In the $(document).ready() function above, it calls jsTimezoneDetect() and checks if the user's current time zone is different. If it is, it replaces the empty span tag with a JavaScript link to setTimezone() and shows the alert box.

The setTimezone function makes an AJAX call to the UserSettingController.php:

It seamlessly updates the time-zone setting without requiring a visit to the settings page.

Then, the JavaScript closes the alert and shows the success box.

JavaScript and AJAX always take more time for me to write than PHP, but the UX works really well with this feature.

I found jsTimezoneDetect to be fast and completely accurate in all of my testing.

Applying the Code to the Settings Page

I decided to apply this friendly detection to the Settings page so a user wouldn't necessarily need to click the dropdown and slide through dozens and dozens of time zones.

Building Your Startup Timezone Detection - Update Your Settings with Timezone Detection Popup

If they click the detected time-zone link, the saved successfully alert appears, and the setting is made for them in the Local Timezone dropdown. There's actually no need to submit the form.

Building Your Startup Timezone Detection - Your timezone has been saved successfully alert

To implement this, I created a nearly identical JavaScript file for frontend/web/js/user_setting.js:

After it's complete, it updates the dropdown #tz_combo value for the user with the new time zone.

Other Considerations

All of this works great for new users scheduling their first meeting. But what about recipients of meeting requests? People meeting in person will mostly be in the same time zone, but virtual meetings such as conference calls may require different time zones.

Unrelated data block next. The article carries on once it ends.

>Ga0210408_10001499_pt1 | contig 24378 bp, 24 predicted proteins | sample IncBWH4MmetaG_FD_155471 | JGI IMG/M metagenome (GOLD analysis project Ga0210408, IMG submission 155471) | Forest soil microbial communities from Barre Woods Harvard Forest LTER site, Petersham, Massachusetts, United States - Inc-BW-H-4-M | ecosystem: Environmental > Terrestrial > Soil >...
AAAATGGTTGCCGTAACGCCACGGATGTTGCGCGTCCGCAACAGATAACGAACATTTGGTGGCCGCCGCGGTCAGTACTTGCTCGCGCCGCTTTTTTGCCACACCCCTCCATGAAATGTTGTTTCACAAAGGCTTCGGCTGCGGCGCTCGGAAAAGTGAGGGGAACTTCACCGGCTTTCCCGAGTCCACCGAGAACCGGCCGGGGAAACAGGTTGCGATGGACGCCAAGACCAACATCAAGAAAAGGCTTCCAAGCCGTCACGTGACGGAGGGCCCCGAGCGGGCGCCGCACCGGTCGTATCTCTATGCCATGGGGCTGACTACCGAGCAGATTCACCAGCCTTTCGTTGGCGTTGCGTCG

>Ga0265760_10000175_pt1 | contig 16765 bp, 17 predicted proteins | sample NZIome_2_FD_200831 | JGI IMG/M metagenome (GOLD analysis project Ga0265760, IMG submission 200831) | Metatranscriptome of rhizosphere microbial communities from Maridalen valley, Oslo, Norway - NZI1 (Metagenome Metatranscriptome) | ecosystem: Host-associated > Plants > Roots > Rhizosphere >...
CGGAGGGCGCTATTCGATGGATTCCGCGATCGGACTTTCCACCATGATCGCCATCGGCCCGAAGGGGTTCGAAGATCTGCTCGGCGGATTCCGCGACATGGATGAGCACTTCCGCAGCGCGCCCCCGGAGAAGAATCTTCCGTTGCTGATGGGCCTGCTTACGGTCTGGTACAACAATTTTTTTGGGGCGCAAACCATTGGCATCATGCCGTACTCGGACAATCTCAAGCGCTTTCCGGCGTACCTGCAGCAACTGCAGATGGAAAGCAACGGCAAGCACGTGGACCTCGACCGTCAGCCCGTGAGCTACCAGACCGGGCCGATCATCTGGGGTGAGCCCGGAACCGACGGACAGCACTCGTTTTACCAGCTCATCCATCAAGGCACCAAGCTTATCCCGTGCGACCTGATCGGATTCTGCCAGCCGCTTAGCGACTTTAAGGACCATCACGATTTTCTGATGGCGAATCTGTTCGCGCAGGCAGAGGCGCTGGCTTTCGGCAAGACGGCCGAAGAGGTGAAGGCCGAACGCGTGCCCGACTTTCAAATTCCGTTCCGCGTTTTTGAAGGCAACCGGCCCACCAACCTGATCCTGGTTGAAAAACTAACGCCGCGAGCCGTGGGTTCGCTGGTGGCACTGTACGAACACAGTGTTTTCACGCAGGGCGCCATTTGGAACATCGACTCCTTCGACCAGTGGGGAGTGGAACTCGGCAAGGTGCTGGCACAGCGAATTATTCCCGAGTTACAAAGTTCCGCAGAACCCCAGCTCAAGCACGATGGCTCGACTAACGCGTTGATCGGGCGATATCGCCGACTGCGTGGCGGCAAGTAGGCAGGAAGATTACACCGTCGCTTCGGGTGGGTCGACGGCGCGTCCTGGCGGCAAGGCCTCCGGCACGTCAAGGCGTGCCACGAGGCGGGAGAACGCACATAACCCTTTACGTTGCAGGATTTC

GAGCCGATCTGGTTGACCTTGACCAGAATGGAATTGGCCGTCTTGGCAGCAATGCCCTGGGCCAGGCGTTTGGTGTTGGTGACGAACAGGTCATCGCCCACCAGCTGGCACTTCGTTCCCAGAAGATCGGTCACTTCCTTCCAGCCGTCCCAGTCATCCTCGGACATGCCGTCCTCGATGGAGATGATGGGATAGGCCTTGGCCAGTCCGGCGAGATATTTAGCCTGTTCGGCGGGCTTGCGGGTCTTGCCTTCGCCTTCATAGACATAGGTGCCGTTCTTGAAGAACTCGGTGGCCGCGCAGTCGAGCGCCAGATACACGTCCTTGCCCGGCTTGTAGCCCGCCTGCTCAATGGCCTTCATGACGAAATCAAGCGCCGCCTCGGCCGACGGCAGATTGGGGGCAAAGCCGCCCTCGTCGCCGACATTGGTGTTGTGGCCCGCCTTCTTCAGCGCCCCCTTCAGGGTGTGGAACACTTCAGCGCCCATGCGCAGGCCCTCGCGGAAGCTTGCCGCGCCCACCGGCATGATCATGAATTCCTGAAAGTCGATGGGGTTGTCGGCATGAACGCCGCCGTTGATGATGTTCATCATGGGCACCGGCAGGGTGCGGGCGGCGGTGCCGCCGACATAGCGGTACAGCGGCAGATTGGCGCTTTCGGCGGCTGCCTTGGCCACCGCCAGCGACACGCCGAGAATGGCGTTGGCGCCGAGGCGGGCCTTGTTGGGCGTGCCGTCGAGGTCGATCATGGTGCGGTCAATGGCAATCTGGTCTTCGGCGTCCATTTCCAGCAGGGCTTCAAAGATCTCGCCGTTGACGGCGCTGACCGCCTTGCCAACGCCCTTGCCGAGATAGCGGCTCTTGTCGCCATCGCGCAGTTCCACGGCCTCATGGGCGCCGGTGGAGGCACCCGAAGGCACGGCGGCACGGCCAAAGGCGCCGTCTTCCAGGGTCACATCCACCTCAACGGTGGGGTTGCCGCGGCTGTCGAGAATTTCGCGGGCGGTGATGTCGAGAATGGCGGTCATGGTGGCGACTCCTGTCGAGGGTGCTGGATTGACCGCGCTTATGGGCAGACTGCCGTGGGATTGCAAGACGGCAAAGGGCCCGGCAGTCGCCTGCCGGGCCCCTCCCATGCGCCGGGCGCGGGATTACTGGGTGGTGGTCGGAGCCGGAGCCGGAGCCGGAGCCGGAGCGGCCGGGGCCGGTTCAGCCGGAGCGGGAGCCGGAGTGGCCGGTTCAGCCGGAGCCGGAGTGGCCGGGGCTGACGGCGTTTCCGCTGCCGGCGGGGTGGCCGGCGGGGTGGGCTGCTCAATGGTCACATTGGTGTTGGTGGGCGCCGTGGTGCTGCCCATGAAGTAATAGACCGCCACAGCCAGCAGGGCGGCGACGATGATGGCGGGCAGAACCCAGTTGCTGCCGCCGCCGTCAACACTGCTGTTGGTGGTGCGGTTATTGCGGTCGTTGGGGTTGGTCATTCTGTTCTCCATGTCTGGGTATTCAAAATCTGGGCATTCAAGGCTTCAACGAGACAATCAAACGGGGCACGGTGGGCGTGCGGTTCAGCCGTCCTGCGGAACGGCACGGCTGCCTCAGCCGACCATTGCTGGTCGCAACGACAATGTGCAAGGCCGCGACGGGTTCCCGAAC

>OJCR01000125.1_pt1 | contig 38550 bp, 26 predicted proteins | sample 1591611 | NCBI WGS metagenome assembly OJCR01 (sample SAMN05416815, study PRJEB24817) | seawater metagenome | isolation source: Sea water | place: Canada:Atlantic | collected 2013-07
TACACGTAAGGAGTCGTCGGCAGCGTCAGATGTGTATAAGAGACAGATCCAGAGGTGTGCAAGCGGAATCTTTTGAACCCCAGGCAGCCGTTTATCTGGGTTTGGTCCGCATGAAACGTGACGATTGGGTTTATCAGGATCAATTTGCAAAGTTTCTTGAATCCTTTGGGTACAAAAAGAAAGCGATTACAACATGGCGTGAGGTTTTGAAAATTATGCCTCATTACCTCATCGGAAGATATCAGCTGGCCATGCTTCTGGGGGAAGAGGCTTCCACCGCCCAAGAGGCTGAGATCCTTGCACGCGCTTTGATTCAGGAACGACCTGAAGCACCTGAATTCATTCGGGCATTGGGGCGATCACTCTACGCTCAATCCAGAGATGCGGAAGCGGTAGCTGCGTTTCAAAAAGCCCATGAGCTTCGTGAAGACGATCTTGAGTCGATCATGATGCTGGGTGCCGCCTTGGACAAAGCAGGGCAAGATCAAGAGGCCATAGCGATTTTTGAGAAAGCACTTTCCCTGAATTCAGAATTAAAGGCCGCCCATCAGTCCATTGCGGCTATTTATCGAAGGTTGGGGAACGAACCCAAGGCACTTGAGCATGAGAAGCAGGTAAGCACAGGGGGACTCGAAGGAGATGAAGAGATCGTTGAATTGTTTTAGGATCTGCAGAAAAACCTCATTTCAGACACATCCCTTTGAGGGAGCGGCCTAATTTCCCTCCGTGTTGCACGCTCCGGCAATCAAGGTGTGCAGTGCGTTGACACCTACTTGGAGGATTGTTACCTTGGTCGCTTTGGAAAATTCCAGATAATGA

If you read the episode Exporting iCal Files Into Calendars, you may remember we include a time-zone setting in our ics file export:

This ensures that the recipient will see the same time zone as the organizer when they import the .ics file to their calendar.

All of our meeting times are stored in the database as generic unix timestamps in the GMT time zone, and our display is adjusted based on each user's local time zone.

However, I will still need to add the JavaScript detection to meeting planning pages and confirmation pages for recipients to ensure that they are prompted to configure their time zone to see the correct meeting times.

Looking Ahead

Currently, I'm on a code sprint to Meeting Planner's beta release. I'm working on a lot of features related to making requests to change or outright changing meetings after they've been confirmed. This requires a lot of conceptual thinking about how to make scheduling easier for people. I'll write more about this soon.

As always, please stay tuned for this and more upcoming tutorials in the Building Your Startup With PHP series. Have you scheduled a meeting via Meeting Planner yet? No? What are you waiting for? Do it now! And as always, let me know what you think below or in the comments. I appreciate it. You can also reach out to me @reifman. I'm always open to new feature ideas and topic suggestions for future tutorials.

I'm also planning to write a tutorial about crowdfunding, so please consider following our WeFunder Meeting Planner page.